Silverlight - Live Reflections for WPF programmers

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One of the demos I like to give when showing XAML in WPF is the "Live Reflection"; this is where you have a video playing and you show a reflection of the video using a VisualBrush and LinearGradientBrush for the opacity. In WPF the XAML for this would be:

<Window x:Class="LiveReflection.Window2"
    xmlns="
http://schemas.microsoft.com/winfx/2006/xaml/presentation"
    xmlns:x="http://schemas.microsoft.com/winfx/2006/xaml"
    Title="LiveReflection" Height="400" Width="400"
    >
  <StackPanel x:Name="LayoutRoot" Margin="0,4,0,0">
    <MediaElement Width="328" Height="248" Source="Bear.wmv" x:Name="_movie" />
    <Rectangle Width="328" Height="248" RenderTransformOrigin="0.5,0.5">
      <Rectangle.Fill>
        <VisualBrush Visual="{Binding ElementName=_movie}" />
      </Rectangle.Fill>
      <Rectangle.OpacityMask>
       <LinearGradientBrush EndPoint="0.5,0.25" StartPoint="0.5,1.161">
          <GradientStop Color="#64000000" Offset="0"/>
          <GradientStop Color="#00FFFFFF" Offset="1"/>
        </LinearGradientBrush>
      </Rectangle.OpacityMask>
      <Rectangle.RenderTransform>
        <RotateTransform Angle="-180"/>
      </Rectangle.RenderTransform>
    </Rectangle>
  </StackPanel>
</Window>

Once compiled this produces an output similar to the following:

 WPFLiveReflection

Naturally, when I first started looking at Silverlight the first thing I wanted to try was reproduce my "Live Reflection" sample. The first stumbling block was that there is no such thing as a VisualBrush in Silverlight.

Did this mean that failed at the first hurdle? Well, no. It is true to say that there is not an equivalent brush to the VisualBrush in Silverlight; there is nothing that will render any part of the visual tree as a brush. However, there is a brush that will render any part of a MediaElement, and this brush also supports transforms. This brush is unique to Silverlight and it is called a VideoBrush.

Next I wrote this XAML in Silverlight:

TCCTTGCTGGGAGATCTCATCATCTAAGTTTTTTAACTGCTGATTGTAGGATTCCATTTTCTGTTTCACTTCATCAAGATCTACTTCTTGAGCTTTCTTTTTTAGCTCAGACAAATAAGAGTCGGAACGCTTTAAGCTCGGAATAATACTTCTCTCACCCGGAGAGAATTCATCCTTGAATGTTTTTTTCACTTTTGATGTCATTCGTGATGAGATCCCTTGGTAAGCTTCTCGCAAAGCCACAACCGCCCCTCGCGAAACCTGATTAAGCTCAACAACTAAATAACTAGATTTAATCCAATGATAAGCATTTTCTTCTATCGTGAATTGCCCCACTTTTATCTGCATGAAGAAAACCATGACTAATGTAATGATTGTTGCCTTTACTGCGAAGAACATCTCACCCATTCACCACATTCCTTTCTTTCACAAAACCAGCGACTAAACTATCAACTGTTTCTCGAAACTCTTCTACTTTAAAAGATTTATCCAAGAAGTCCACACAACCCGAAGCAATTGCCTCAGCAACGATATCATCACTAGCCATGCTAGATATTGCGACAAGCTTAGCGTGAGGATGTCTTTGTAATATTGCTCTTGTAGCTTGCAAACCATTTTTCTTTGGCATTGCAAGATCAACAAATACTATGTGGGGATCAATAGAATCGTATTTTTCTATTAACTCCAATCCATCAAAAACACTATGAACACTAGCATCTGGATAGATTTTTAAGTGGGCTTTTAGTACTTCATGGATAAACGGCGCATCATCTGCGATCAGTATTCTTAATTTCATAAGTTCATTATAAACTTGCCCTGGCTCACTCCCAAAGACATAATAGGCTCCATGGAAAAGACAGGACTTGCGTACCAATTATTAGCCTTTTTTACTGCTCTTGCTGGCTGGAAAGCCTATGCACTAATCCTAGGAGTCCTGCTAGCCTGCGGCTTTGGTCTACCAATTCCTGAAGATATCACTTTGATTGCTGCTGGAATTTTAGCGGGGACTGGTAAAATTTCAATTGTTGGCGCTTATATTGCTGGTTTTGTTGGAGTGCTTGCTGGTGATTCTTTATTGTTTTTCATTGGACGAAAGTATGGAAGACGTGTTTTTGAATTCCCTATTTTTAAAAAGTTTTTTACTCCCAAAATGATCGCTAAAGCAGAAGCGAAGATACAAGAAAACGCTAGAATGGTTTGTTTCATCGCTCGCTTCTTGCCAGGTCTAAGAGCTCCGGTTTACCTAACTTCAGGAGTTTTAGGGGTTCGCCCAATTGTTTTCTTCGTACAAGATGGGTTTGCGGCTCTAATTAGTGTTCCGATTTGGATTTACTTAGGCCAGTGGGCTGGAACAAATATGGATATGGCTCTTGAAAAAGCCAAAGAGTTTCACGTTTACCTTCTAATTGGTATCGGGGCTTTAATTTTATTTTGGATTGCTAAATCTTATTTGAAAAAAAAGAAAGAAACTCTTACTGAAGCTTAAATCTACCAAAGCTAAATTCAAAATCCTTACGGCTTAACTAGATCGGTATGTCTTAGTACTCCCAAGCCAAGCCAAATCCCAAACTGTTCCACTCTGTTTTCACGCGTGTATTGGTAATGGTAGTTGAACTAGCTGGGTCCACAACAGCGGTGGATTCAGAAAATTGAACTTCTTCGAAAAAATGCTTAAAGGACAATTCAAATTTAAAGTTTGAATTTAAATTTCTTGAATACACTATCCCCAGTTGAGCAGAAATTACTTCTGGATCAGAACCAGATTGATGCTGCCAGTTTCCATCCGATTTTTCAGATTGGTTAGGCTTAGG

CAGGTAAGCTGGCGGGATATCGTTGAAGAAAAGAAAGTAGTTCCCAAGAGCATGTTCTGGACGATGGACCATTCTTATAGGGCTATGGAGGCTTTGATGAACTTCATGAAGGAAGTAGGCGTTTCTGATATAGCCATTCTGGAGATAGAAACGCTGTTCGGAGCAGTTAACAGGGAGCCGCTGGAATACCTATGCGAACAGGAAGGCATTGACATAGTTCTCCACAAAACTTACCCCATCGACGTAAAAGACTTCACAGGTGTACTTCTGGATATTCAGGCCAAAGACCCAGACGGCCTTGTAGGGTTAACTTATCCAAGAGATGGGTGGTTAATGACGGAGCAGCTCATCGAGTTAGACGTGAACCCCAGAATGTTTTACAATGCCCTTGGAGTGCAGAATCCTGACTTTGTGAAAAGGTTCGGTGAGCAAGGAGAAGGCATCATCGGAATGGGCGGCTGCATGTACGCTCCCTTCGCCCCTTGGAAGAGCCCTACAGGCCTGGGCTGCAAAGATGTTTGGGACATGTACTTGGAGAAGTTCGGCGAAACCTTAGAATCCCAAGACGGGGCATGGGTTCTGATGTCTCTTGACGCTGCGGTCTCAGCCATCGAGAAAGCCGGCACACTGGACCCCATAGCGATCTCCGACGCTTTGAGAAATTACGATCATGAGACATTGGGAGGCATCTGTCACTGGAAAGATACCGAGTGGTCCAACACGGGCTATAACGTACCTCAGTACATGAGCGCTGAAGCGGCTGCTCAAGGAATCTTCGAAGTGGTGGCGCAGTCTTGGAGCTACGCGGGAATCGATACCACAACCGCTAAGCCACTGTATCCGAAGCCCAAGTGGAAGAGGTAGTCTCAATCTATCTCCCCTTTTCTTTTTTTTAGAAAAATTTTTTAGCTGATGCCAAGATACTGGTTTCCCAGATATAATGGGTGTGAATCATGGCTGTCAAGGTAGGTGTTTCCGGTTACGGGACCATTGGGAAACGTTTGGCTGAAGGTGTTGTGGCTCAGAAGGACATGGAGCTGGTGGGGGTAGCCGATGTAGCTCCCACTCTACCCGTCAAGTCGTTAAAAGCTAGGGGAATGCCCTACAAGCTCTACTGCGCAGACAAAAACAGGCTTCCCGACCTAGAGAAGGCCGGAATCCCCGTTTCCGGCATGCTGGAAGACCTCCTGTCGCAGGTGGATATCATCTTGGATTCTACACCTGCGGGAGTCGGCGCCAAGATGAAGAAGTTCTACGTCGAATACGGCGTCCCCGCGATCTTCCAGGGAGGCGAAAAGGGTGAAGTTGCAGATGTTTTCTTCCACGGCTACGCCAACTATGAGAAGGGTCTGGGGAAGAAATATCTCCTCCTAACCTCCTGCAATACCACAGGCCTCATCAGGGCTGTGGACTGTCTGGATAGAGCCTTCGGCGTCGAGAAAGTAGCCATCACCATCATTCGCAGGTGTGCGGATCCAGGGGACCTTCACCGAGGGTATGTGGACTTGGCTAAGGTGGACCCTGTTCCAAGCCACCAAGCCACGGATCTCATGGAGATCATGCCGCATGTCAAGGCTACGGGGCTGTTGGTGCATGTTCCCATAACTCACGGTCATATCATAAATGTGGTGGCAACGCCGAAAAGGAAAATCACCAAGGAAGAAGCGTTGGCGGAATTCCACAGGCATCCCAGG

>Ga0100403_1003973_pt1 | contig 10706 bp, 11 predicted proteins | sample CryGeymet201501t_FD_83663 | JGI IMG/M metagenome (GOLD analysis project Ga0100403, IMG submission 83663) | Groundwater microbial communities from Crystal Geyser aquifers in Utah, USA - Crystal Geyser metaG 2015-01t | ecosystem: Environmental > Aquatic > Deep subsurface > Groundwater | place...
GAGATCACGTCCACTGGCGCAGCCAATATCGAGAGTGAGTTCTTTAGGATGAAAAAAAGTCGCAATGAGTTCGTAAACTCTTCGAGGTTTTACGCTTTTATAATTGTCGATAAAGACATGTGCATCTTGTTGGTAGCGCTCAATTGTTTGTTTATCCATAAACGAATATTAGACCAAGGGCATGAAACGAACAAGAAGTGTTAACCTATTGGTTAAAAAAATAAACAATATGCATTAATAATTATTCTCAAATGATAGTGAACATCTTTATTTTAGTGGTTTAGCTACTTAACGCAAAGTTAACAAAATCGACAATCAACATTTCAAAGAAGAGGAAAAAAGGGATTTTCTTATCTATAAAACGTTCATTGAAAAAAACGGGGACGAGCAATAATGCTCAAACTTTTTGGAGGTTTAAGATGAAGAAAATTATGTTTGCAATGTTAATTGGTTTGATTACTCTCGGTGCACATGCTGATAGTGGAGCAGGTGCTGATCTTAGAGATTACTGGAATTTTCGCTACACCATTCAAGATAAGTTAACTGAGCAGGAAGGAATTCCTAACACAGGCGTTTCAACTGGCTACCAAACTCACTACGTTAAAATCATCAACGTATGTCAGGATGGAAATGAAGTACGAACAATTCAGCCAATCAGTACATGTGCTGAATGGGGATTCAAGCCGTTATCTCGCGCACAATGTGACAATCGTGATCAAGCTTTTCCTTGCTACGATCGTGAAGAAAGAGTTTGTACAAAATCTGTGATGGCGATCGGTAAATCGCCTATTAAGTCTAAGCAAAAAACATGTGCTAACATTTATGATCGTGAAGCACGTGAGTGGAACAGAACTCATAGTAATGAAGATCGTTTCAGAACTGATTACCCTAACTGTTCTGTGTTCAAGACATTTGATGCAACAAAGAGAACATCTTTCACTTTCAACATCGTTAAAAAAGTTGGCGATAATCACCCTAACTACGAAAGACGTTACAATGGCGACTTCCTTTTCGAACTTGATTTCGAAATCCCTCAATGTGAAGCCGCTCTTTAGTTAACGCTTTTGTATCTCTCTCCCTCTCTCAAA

<Canvas
  xmlns="
http://schemas.microsoft.com/client/2007"
  xmlns:x="http://schemas.microsoft.com/winfx/2006/xaml"
  Width="346" Height="516">
  <MediaElement Width="328" Height="248" Canvas.Left="8" Canvas.Top="8"
                x:Name="video" Source="Bear.wmv" Stretch="Fill" />

  <Rectangle Width="328" Height="248" Canvas.Left="8" Canvas.Top="506">
    <Rectangle.Fill>
      <VideoBrush SourceName="video" />
    </Rectangle.Fill>
    <Rectangle.RenderTransform>
      <ScaleTransform ScaleX="1" ScaleY="-1"/>
    </Rectangle.RenderTransform>
    <Rectangle.OpacityMask>
      <LinearGradientBrush EndPoint="0.5,0.605" StartPoint="0.5,0.94">
        <GradientStop Color="#64000000" Offset="0"/>
        <GradientStop Color="#00FFFFFF" Offset="1"/>
      </LinearGradientBrush>
    </Rectangle.OpacityMask>
  </Rectangle>
</Canvas>

Once hosted in a browser produces an output similar to the following:

Mission accomplished.

There is a moral to this post; which is that this encounter is not uncommon with many aspects of WPF vs. Silverlight. While there is not always a 1:1 match in Silverlight there usually is a way (with the exception of 3D and Binding, concepts not supported by Silverlight 1.0, 1.1 or v.next from what I can tell, in any way what-so-ever). I have been working closely with Silverlight 1.0, day in day out, for a little over a month now and I am really impressed.

Initially, when my day job involved writing production as opposed to now where I write about writing production code, I dismissed Silverlight 1.0. I really did not fancy writing reams of JavaScript and messing around with a very small subset of a technology that I loved the from moment it was released (WPF if you had not already guessed) - especially with 1.1, meaning C# on the client-side, no JavaScript :-0, hot on it's heals. But over the last few weeks I have come to appreciate what Silverlight 1.0 is and is capable of. While your RIA might be far from easy to write, there is a way. You just have to want to do it.


Finally, an apology: to my friends. Yes, this is yet another Live Reflection example that you've had to endure - for that I'm sorry (JP: I am truly, truly sorry to you; you've had to put up with this, and much more from me, more than most - thank you my friend).

2 comments:

John Powell said...

Again another excellent example, keep them coming! Using this type of brush technology can you "copy paint" text, images and video onto different parts of the screen?

Paul said...

Unfortunately that better describes the VisualBrush, which is only available in WPF. The VideoBrush can only paint video; more specifically it can only paint video playback from a MediaElement - the SourceName property of the VideoBrush must point to the x:Name of a MediaElement within your Silverlight applications.

It is still a very powerful and useful brush however, you can use it to produce all kinds of interesting video effects, such as a video fill for some text or, as I have used more recently, as the full screen representation of a custom video player.

Thanks for your feedback and I hope this clears up the misunderstanding.

-PJ